Within the districts we observed difference in the proportion of women presumptive cases and number of missed TB cases. Sidama zone had higher proportion of female presumptive TB cases. This could be due to better awareness, addressed access related barriers and reduced cost and opportunity costs through the diagnosis through the community approach by making it easier to report symptoms within the confidential environment of the household and a reduction of perceived risk of gender related stigma [26]. The NNS and NNT were lowest in Hadiya which could be due to increasing prevalence, delays in seeking care and limited access. However, this requires further study.

This study indicates that one-size fits all intervention would be problematic as the magnitude of the disease varies between communities; intensive interventions may be required in areas where there is higher proportion of missed people with TB. This study demonstrates how community based interventions could play a vital role in clearing the backlog of people with TB and reaching those previously missed; although lack of baseline survey data limits the conclusion. Furthermore, the Shebedino survey could serve as a proxy indicator of the impact of active case finding in the community, implemented for two years prior to the study, in reducing the prevalence [27, 28].

Compared to the national prevalence survey, our finding showed higher prevalence as suggested by the national prevalence survey, though the diagnostic tools used were different. However, the increasing result we found in Hadiya zone suggests that there may be increase in prevalence. This study could serve as evidence indicating this trend and could be used as indirect indicator to repeating prevalence survey in Ethiopia. Sub-national surveys conducted among a similar population or geographic area may provide information on performance of the programs and changes in TB burden like the two surveys in Hadiya - conducted 10 years apart.

The prevalence in the study area could have been an underestimate because smear microscopy may have missed cases with low bacilli load. In addition, introduction of community-based approaches before the surveys may have reduced the backlog of long standing cases and the survey detected the most recent incident cases. This effect could have been interpreted as decline in the prevalence in Sidama zone. In this setting, presumptive TB cases were continuously identified and screened through a house-to-house visit for two years prior to the survey by innovative community based approach by TB REACH project [19]. The low prevalence reported from this district could be a proxy to declining in prevalence or lower TB incidence due to the intervention and long term implementation of DOTS [19, 29].

Limitations of the study

The first limitation is the lack of baseline prevalence study makes it difficult to measure the impact of the community-based interventions. The second is the inability to compare among the studies due to difference in study period, duration and type of interventions implemented in the districts.

Conclusion

The prevalence of smear positive pulmonary TB varies by districts and the risk factors remain similar. Community-based interventions should be promoted to improve case finding and reach missing people with TB in the region and throughout the country.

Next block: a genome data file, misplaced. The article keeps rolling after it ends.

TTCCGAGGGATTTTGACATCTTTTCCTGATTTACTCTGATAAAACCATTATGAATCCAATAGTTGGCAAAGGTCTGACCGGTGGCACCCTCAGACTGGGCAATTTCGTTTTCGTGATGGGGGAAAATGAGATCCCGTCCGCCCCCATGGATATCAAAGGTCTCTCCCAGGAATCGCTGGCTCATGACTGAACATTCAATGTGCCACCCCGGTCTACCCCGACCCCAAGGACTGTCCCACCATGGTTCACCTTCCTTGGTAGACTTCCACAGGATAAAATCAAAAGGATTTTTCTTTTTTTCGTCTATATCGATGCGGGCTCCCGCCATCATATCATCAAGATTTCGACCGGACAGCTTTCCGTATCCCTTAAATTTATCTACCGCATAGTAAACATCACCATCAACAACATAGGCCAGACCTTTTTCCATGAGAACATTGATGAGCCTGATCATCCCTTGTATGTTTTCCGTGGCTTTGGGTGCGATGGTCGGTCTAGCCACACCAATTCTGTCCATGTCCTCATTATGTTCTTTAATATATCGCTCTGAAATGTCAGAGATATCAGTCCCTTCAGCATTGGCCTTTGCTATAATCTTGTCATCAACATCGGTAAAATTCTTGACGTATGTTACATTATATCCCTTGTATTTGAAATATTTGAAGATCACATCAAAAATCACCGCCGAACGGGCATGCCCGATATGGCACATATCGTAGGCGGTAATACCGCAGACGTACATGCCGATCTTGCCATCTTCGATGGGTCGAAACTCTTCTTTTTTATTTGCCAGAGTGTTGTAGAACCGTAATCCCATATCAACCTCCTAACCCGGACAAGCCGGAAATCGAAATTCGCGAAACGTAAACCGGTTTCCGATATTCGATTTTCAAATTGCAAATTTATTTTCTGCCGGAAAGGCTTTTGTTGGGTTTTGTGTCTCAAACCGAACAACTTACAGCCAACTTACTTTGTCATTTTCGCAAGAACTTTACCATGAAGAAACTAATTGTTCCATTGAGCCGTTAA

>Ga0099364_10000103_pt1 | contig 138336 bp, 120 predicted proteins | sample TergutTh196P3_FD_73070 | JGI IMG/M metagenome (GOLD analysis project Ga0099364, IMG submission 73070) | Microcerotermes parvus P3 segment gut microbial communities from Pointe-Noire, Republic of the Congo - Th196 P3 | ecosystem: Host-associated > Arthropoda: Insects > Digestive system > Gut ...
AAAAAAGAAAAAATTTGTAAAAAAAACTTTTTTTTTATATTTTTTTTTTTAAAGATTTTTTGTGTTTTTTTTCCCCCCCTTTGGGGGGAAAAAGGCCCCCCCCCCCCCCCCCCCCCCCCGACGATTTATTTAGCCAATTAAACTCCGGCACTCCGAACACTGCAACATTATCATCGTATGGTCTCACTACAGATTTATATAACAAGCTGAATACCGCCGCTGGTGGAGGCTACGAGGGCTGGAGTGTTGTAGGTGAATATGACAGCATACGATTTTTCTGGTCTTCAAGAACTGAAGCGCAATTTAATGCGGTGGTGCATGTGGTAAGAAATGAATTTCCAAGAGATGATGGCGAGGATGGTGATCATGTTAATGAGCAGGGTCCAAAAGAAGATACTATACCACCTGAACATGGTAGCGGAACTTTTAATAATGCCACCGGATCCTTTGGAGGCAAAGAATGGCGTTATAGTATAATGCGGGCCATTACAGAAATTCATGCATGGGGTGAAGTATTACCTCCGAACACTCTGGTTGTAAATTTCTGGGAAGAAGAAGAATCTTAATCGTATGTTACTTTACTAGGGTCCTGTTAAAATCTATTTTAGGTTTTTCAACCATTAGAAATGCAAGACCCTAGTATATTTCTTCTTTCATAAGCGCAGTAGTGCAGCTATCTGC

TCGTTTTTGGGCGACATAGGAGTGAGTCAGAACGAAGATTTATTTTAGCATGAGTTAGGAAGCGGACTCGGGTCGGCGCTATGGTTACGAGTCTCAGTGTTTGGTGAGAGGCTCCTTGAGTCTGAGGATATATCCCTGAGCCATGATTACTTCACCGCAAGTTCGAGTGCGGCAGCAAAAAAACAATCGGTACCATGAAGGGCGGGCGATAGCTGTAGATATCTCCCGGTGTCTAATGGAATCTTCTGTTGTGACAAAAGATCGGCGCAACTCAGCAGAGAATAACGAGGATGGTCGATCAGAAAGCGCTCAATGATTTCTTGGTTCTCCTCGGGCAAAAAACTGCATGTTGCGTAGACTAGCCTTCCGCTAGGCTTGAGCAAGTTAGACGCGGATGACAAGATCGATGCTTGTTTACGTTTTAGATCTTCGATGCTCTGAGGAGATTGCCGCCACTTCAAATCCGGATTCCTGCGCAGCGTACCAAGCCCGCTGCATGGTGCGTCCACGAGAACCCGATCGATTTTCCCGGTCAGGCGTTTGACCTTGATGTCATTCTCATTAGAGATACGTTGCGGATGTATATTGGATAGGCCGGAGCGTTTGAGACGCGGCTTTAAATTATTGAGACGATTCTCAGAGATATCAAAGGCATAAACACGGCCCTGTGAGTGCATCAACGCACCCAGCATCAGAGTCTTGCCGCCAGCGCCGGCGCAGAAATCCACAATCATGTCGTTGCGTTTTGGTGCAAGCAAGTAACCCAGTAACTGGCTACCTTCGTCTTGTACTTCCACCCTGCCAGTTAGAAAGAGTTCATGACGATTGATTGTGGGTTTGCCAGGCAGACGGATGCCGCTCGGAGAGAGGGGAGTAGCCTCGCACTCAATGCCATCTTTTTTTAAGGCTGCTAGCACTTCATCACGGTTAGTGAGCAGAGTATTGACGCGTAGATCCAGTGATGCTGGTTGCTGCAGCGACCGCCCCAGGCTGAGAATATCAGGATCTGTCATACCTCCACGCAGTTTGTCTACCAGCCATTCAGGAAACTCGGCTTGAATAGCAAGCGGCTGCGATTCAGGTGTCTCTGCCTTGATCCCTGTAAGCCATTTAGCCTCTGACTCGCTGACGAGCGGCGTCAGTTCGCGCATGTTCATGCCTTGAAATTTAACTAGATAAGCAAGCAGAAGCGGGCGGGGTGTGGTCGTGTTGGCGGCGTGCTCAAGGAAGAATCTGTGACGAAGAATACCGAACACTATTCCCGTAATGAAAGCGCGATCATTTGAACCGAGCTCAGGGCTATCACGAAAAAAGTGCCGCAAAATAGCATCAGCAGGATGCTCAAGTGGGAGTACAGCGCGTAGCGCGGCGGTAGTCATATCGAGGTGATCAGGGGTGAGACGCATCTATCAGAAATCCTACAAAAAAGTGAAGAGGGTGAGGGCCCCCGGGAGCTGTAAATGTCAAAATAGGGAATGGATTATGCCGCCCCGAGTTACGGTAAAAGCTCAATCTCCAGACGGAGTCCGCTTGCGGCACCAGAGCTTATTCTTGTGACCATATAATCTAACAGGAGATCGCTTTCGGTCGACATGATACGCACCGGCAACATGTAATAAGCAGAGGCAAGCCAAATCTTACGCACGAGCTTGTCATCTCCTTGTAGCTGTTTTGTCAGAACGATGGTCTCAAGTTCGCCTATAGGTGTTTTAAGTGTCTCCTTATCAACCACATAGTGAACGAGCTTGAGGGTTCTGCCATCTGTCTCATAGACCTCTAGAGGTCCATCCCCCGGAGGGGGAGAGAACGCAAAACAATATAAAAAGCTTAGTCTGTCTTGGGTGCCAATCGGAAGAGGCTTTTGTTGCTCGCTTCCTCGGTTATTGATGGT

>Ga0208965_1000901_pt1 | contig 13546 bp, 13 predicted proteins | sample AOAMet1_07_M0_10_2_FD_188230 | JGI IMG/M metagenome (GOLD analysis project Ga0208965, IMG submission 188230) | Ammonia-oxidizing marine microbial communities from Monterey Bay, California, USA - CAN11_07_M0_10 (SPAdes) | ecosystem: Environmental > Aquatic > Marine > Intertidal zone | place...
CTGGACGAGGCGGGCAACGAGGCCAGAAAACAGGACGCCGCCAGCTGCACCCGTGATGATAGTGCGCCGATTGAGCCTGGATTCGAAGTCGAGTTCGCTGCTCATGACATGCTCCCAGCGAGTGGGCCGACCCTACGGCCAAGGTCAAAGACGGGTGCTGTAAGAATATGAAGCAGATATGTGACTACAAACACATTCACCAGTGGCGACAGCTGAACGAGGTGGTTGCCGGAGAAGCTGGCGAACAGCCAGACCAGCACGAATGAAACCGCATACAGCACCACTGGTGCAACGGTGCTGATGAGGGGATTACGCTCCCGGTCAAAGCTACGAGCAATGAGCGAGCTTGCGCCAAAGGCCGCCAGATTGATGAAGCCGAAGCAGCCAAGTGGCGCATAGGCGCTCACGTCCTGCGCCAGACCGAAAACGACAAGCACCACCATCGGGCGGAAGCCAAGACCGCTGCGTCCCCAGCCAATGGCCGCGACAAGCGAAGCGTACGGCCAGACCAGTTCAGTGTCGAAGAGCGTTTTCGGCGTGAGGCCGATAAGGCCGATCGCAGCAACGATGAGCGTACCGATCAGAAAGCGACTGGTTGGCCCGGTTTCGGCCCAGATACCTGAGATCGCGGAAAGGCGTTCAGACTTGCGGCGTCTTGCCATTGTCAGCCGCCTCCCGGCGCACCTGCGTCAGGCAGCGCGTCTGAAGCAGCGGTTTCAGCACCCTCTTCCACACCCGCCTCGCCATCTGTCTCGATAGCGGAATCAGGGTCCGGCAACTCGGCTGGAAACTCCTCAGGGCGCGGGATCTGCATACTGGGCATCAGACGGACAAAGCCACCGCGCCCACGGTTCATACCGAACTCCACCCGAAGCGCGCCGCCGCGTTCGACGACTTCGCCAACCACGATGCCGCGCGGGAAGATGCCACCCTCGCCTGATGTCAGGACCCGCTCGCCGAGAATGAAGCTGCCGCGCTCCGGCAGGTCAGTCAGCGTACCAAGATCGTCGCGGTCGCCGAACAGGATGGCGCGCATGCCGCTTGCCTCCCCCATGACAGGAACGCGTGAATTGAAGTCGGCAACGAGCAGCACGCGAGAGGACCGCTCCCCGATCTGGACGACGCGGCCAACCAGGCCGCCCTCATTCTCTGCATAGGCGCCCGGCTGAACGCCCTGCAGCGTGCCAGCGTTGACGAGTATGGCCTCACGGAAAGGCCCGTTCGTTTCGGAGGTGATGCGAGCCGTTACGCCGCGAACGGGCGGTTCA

Notes

Acknowledgments

We thank SZHD and REACH Ethiopia field supervisors for supporting the field work. We would like to thank HEWs and health workers who closely worked in the project during the field supervision and office assistant, Ms. Habtamwa Genzebe for data management. We also thank Mr. Melaku Gebremichel for the map of the study areas.

Availability of data materials

The datasets used and/or analysed during the current study available from the corresponding author on reasonable request.

Ethical approval and consent to participate

Ethical approval was obtained from the Addis Continental Institute of Public health, Hawassa University College of Medicine and Public Health of University of Hawassa and the Ethical Review Committee of Southern Regional Health Bureau. Informed verbal consent was obtained from the study participants. In addition, parents and guardians were asked and gave verbal informed consent on behalf of children under 18 years old as was approved by the ethics review board.

Funding

The study was conducted as part of the project funded by TB REACH grants, Stop TB Partnership, Geneva, Switzerland. The funding agency had no role in the design of the study, collection, analysis and interpretation of the data of the study and writing of the manuscript.

Author’s contribution

DGD, MAY, ST and LC conceived the study. GA, EAG and EM collected and analysed the data. DGD supervised the field work. DGD and EM drafted the manuscript. DGD, MAY, MD, ST and LC finalized the write up. All authors reviewed and approved the final version.

Competing interest

The authors declare that they have no competing interest.

Consent for publication

Not applicable.

Publisher’s Note

Springer Nature remains neutral with regard to jurisdictional claims in published maps and institutional affiliations.

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Authors and Affiliations

  • Daniel G. Datiko
    • 1
    • 3
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  • Ermias Amsalu Guracha
    • 2
  • Elias Michael
    • 1
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    • 1
  • Meaza Demisse
    • 2
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  1. 1.REACH ETHIOPIAHawassaEthiopia
  2. 2.Addis Continental School of Public HealthAddis AbabaEthiopia
  3. 3.Liverpool School of Tropical MedicineLiverpoolUK
  4. 4.Overseas Development InstituteLondonUK
  5. 5.The Global FundGenevaSwitzerland